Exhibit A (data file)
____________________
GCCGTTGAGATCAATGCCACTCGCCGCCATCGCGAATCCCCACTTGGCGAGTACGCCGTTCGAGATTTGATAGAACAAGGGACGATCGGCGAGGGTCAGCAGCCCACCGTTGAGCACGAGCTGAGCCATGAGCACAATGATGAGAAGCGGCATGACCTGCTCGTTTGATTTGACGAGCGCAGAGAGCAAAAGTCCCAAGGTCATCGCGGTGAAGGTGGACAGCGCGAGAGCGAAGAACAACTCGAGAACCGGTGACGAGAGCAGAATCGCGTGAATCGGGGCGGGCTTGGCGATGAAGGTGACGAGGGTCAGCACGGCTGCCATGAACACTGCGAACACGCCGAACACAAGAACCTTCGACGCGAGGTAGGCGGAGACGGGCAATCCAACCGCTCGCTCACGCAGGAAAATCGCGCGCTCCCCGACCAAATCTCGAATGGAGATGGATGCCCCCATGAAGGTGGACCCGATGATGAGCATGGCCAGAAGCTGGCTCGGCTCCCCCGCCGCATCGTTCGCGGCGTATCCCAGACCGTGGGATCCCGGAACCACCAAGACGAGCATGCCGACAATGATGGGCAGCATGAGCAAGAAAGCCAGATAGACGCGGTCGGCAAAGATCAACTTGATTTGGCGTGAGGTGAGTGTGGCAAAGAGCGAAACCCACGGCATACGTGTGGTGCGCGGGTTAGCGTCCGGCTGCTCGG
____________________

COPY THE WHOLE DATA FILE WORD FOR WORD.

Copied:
GCCGTTGAGATCAATGCCACTCGCCGCCATCGCGAATCCCCACTTGGCGAGTACGCCGTTCGAGATTTGATAGAACAAGGGACGATCGGCGAGGGTCAGCAGCCCACCGTTGAGCACGAGCTGAGCCATGAGCACAATGATGAGAAGCGGCATGACCTGCTCGTTTGATTTGACGAGCGCAGAGAGCAAAAGTCCCAAGGTCATCGCGGTGAAGGTGGACAGCGCGAGAGCGAAGAACAACTCGAGAACCGGTGACGAGAGCAGAATCGCGTGAATCGGGGCGGGCTTGGCGATGAAGGTGACGAGGGTCAGCACGGCTGCCATGAACACTGCGAACACGCCGAACACAAGAACCTTCGACGCGAGGTAGGCGGAGACGGGCAATCCAACCGCTCGCTCACGCAGGAAAATCGCGCGCTCCCCGACCAAATCTCGAATGGAGATGGATGCCCCCATGAAGGTGGACCCGATGATGAGCATGGCCAGAAGCTGGCTCGGCTCCCCCGCCGCATCGTTCGCGGCGTATCCCAGACCGTGGGATCCCGGAACCACCAAGACGAGCATGCCGACAATGATGGGCAGCATGAGCAAGAAAGCCAGATAGACGCGGTCGGCAAAGATCAACTTGATTTGGCGTGAGGTGAGTGTGGCAAAGAGCGAAACCCACGGCATACGTGTGGTGCGCGGGTTAGCGTCCGGCTGCTCGG